An international team has discovered a distant burst of cosmic radio waves that lasts less than a millisecond. The Fast Radio Burst (FRB) is the most distant ever detected. The source of the signal was found with the help of the Very Large Telescope (VLT) of the European Southern Observatory (ESO) in a distant galaxy whose light takes eight billion years to reach us. The detected fast radio bursts are also one of the most energetic bursts ever observed, emitting in a fraction of a second an amount equivalent to the total energy emitted by our Sun in 30 years.
The explosion, named FRB 20220610A, was discovered last June by the Australian radio telescope ASKAP. “With the help of the ASKAP dishes, we were able to determine exactly where the eruption originated,” said Stuart Ryder, an astronomer at Macquarie University in Australia and co-author of the study published in the journal Science. “We then used the European Southern Observatory’s Very Large Telescope in Chile to search for the source galaxy and found that it is older and more distant than any other FRB found so far, and is likely located in a small cluster of merging galaxies.
This discovery confirms that fast radio bursts can be used to measure “missing” matter between galaxies, providing a new way to measure the mass of the universe.
Current methods for estimating the mass of the universe give conflicting answers and challenge the standard model of cosmology. “If you add up the amount of ordinary matter in the universe, the atoms that we’re all made of, more than half of it is missing,” said Ryan Shannon (Swinburne University of Technology, Australia), who also participated in the study. -He led the study. “We think the missing matter is hidden in intergalactic space, but it may be too hot and diffuse to be seen with conventional techniques.”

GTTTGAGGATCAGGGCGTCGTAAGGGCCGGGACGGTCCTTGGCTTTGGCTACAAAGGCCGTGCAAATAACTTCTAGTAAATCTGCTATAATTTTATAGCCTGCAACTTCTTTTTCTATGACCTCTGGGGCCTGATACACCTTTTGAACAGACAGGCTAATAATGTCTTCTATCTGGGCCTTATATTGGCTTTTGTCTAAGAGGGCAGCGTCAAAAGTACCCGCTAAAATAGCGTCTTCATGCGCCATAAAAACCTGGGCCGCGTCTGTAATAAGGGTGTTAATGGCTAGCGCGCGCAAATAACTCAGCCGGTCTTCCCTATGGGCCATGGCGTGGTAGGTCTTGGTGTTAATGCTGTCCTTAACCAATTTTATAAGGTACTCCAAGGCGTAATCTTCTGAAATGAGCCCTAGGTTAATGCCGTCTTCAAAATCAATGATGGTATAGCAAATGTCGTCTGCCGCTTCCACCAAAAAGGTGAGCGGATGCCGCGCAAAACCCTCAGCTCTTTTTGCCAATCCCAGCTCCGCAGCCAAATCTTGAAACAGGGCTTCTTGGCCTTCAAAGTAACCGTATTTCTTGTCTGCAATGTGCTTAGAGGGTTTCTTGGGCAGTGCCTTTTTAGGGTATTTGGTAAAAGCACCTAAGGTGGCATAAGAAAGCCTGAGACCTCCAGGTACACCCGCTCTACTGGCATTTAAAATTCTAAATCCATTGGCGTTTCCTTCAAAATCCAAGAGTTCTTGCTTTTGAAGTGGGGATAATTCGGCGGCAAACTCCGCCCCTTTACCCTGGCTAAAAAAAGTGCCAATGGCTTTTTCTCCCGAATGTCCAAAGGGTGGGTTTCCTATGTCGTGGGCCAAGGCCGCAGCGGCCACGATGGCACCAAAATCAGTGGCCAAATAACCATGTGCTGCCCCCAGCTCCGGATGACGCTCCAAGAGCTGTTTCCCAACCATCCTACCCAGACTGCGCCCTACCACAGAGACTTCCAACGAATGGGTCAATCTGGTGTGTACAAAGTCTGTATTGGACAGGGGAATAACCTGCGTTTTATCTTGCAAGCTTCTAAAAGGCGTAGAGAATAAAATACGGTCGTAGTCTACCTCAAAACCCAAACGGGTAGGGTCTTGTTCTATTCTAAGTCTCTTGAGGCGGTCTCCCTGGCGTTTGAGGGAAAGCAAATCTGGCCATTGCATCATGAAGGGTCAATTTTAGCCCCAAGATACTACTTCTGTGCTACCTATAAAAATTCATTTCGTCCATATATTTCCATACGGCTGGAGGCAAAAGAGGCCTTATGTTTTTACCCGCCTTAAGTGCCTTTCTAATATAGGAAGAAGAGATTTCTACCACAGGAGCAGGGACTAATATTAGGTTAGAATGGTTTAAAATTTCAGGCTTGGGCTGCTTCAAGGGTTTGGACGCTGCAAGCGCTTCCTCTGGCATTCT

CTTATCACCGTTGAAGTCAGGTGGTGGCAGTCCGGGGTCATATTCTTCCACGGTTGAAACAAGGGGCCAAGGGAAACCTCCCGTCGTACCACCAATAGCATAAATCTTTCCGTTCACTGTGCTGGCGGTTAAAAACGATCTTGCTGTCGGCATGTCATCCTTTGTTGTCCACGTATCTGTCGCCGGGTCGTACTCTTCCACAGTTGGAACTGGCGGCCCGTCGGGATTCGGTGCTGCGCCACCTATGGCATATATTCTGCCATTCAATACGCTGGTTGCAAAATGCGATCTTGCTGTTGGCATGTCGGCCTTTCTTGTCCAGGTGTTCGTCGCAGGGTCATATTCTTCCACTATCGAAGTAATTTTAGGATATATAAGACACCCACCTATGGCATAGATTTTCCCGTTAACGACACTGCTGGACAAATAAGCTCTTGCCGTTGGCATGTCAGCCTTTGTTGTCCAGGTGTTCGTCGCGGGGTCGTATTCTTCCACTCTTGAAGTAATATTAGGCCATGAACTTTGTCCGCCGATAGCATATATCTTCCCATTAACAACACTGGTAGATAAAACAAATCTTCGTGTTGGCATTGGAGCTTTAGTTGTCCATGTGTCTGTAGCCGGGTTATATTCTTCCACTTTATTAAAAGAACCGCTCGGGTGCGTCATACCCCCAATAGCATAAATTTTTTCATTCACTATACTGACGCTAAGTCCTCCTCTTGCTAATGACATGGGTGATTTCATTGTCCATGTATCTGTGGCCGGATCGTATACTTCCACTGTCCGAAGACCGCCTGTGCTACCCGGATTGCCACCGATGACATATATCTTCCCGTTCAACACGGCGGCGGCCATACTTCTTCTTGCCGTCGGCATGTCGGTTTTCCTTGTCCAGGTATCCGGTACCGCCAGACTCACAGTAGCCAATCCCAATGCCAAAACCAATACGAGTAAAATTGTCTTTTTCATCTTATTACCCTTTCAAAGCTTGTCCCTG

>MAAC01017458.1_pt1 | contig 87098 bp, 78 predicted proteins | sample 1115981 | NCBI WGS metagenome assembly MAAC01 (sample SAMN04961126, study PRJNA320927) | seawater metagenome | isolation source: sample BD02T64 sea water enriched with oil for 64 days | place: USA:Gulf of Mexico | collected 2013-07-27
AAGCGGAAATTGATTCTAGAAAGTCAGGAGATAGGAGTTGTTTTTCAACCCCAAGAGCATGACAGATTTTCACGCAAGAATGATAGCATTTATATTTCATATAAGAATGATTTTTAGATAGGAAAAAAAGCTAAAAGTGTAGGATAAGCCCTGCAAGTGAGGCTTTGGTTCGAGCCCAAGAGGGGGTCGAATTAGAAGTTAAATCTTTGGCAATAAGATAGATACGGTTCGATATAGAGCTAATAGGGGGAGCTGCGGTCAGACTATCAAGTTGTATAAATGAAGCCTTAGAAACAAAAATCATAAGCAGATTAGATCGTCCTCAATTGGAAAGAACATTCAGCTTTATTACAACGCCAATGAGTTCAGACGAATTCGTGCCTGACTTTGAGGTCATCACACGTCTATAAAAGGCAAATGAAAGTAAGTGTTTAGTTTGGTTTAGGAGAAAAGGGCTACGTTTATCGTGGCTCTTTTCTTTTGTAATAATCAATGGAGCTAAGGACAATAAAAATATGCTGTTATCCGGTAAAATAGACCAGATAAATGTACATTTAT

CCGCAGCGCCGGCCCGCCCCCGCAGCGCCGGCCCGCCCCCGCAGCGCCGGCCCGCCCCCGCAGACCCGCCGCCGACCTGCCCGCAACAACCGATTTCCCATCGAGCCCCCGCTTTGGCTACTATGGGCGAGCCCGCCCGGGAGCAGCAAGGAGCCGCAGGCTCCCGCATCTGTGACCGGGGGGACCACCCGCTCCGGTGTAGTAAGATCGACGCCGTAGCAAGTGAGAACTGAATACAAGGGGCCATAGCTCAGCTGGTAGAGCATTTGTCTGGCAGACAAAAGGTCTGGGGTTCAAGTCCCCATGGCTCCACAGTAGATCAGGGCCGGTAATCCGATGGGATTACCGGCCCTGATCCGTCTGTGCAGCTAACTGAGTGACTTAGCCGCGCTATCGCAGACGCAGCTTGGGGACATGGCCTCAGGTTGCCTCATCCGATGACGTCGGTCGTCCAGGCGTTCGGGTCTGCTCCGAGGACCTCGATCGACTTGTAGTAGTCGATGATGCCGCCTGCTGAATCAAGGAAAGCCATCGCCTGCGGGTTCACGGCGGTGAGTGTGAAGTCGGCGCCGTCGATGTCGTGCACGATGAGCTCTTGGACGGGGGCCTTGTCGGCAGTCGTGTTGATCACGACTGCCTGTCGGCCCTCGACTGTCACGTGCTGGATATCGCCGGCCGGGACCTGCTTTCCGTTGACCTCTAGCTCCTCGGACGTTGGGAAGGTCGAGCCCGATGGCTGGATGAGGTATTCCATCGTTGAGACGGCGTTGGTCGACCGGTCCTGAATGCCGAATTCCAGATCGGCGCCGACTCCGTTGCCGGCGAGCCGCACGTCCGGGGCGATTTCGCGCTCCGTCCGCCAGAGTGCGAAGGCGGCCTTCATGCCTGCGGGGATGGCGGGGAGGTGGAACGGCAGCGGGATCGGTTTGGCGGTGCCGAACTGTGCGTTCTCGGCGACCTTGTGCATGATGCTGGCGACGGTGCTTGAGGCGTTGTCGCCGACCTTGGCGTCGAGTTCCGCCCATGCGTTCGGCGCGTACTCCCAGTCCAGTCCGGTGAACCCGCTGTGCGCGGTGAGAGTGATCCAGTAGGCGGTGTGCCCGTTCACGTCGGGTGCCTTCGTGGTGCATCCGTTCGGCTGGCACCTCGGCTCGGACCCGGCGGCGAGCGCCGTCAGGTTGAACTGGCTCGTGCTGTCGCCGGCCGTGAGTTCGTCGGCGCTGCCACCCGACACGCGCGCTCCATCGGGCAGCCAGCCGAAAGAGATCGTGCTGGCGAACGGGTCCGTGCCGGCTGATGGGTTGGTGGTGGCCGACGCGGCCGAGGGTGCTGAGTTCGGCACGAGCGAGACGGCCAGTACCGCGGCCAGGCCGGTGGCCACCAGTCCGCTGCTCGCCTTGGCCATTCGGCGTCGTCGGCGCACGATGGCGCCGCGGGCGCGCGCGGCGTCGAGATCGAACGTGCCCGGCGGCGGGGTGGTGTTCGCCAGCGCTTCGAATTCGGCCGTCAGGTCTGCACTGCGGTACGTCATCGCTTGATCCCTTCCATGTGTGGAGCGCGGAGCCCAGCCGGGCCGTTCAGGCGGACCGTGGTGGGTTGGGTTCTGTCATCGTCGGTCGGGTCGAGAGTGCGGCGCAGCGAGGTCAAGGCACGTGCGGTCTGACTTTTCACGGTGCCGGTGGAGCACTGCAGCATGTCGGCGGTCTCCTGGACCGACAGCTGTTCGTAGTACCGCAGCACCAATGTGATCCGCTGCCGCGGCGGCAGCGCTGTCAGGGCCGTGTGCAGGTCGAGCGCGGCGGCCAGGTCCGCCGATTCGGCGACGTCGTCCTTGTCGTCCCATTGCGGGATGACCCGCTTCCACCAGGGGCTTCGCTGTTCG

“Fast radio bursts detect this ionized matter. Even in almost empty space, they see all the electrons, and this allows us to measure how much matter exists between galaxies,” Shannon says.
Finding distant FRBs is key to accurately measuring the missing matter in the universe, as the late Australian astronomer Jean-Pierre (JP) Macquart showed in 2020. “JP showed that the greater the distance of a fast radio burst, the greater the spread of gas between galaxies. This is what It is now called the Macquart relationship. Some recent fast radio bursts appear to have broken this connection. “Our measurements confirm that the Macquart relationship applies to half the known universe,” Ryder said.
“While we still don’t know what causes these massive bursts of energy, the paper confirms that fast radio bursts are common events in the universe, and we will be able to use them to detect intergalactic matter and better understand the structure of the universe.” “Shannon says.
The result represents the limit of what can be achieved using telescopes today, although astronomers will soon have the tools to detect older and more distant explosions, determine the source of galaxies, and measure missing material in the universe. The International Square Kilometer Array Observatory is currently building two radio telescopes in South Africa and Australia, which will be able to find thousands of fast radio bursts, including those too distant to be detected with current instruments. ESO’s Very Large Telescope, a 39-meter telescope being built in Chile’s Atacama Desert, will be one of the few telescopes that will be able to study the source galaxies of the explosions even farther away than FRB 20220610A.